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Reasons to Buy a Wormery (or create you own little worm farm)

By Edited Nov 13, 2013 1 1

Compost at Home

A wormery or worm bin is basically a home composting system with worms.

Composting worms (red worms, red wrigglers or eisenia foetida and other species) are added to the compost bin to speed up the process and make it more space efficient, with less smells and pest problems. It can compost a wider variety of foods than an open compost heap, and also takes a limited amount of waste cardboard, paper napkins, tissues etc. So if you have ever wondered how to compost at home but you don't have space for a large compost bin, a wormery is the right choice.

Less Waste

A worm bin will also reduce your waste to a much smaller volume than traditional composting, so you are not constantly having to empty it. Unlike your trash can, which needs to be emptied once a week, your wormery can sit there for months with very little care. The liquid that comes out the bottom (most of your food waste is made up of water) can be used (diluted) in the garden, or poured down the drain where it will help get rid of blockages and bad smells.

Free Organic Compost

With time, your wormery will produce vermicompost, a rich natural fertiliser and soil conditioner which you can use to treat your garden. Vermicompost is valued by experienced gardeners so if you don't have a garden, or even a few pot plants to boost with your free compost, friends and neighbour will happily accept gifts of it! It can also be used to make a compost tea (worm tea) which numerous recent studies have shown to be of great benefit in the garden and greenhouse.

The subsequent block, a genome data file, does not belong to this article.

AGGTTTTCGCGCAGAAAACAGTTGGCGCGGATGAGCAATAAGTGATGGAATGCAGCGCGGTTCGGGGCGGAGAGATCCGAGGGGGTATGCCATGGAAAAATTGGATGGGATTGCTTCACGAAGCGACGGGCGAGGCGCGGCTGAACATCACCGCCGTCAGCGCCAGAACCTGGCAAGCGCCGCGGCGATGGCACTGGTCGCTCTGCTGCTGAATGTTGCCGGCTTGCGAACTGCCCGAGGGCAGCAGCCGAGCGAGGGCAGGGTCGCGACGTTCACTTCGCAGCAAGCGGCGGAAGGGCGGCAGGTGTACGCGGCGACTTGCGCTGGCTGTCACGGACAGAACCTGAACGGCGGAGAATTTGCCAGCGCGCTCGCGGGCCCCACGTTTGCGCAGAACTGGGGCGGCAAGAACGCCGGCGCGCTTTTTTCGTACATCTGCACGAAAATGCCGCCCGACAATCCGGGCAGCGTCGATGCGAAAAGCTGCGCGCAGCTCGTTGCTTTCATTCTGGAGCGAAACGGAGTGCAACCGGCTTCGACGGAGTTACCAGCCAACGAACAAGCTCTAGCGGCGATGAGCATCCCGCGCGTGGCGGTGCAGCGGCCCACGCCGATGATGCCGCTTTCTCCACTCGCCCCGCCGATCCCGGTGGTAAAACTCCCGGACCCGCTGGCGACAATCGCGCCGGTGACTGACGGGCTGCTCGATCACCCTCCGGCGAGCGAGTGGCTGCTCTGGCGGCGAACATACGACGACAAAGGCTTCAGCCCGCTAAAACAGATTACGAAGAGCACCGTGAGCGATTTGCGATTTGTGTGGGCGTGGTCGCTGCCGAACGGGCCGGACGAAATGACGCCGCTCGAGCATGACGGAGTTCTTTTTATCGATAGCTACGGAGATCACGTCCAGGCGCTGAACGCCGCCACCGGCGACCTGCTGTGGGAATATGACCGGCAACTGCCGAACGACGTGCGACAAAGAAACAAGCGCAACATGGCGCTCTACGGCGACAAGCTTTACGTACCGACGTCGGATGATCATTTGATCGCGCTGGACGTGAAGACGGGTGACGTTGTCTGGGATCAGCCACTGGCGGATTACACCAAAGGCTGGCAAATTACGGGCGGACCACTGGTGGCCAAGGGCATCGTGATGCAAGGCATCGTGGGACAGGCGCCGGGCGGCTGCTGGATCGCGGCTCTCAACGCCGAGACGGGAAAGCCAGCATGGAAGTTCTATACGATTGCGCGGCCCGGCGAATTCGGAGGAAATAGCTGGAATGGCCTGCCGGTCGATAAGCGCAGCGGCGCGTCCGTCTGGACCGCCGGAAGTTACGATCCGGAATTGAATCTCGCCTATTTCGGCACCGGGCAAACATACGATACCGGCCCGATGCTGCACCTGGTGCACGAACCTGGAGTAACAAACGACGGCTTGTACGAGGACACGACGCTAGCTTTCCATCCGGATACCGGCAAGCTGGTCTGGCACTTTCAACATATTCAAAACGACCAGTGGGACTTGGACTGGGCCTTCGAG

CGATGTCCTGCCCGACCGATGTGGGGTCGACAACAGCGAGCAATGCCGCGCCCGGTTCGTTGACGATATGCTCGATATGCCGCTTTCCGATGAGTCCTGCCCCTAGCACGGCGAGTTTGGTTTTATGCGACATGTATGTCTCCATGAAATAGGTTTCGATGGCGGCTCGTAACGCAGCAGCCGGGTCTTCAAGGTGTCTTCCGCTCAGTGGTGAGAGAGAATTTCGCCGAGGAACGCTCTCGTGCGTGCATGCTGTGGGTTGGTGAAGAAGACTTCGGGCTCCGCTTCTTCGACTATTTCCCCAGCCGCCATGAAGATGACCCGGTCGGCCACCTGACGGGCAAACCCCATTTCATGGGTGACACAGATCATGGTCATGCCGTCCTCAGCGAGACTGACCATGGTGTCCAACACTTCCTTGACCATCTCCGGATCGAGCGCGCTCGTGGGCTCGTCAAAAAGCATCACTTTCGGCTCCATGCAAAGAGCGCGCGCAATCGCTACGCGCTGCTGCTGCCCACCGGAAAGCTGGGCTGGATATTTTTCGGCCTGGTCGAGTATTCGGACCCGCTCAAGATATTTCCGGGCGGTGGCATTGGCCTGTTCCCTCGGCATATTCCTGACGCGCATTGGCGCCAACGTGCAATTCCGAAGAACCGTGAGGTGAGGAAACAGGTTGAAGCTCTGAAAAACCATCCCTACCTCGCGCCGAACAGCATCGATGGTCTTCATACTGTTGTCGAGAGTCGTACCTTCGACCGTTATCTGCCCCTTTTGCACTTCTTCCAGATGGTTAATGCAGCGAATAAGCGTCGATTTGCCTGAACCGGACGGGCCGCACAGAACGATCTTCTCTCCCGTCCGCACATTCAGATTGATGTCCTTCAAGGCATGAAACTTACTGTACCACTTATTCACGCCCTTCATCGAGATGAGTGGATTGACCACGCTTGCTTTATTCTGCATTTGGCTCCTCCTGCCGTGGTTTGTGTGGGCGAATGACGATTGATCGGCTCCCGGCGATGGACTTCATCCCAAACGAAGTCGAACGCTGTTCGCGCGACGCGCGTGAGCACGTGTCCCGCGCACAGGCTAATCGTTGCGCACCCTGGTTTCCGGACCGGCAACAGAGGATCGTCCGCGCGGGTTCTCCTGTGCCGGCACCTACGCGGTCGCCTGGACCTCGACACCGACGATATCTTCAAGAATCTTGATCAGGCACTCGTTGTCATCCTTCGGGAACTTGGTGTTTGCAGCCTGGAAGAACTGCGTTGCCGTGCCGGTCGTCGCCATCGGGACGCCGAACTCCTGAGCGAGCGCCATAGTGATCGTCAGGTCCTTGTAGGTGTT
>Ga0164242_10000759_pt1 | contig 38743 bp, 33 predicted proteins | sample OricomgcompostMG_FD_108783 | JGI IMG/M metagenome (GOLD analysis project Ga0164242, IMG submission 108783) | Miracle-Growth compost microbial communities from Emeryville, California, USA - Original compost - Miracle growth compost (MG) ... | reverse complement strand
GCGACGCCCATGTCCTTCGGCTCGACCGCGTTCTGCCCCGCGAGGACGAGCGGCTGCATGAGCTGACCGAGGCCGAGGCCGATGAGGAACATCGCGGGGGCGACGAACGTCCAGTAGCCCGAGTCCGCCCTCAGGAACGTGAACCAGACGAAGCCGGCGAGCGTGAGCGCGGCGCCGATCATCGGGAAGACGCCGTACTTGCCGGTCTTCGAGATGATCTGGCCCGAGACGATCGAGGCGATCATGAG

Choose your Wormery

Any adequately sized container will function as a worm bin without having to buy a wormery. It needs to hold the worms securely, have adequate drainage and ventilation, be pest proof, and easy to manipulate. But for the beginner, with a small space, and who may have to have live at close quarters with his or her composting worms, buying a commercially produced wormery is the best option. There are many different designs and brand-names, but they fall into two essential groups: layered worm systems and single chambered wormeries

A layered model is simply a number of vertically stacked chambers, with the top layer being 'active' or the layer you add food waste to, and the lower chambers being where the vermicompost matures.

The advantage of this type of system is that you can easily remove the bottom layer to harvest your valuable free organic compost.

In a single chambered worm bin (which is usually cheaper), the same process will apply- you feed from the top and the compost matures at the bottom, but you need to scrape aside the active layer to harvest compost. I have worked with both, and I still haven't decided which is best!

I have also made some wormeries myself, and my diy wormeries have often outperformed the commercial ones, even if they were a little messier.

And Finally....

One word of warning: you can get addicted to worm farming, and soon your wormery may be a full-blown new hobby or even obsession rather than an easy and environmental waste disposal system. Especially if you are a gardener and you see the good vermicompost does in your garden!



Aug 13, 2011 3:57pm
This is a really interesting article. I've never thought of having worms before. I am really curious to see what a wormery looks like now. I wonder if I had one if I would get attached to the worms and think of them as pets. This is a great article - thanks for sharing!
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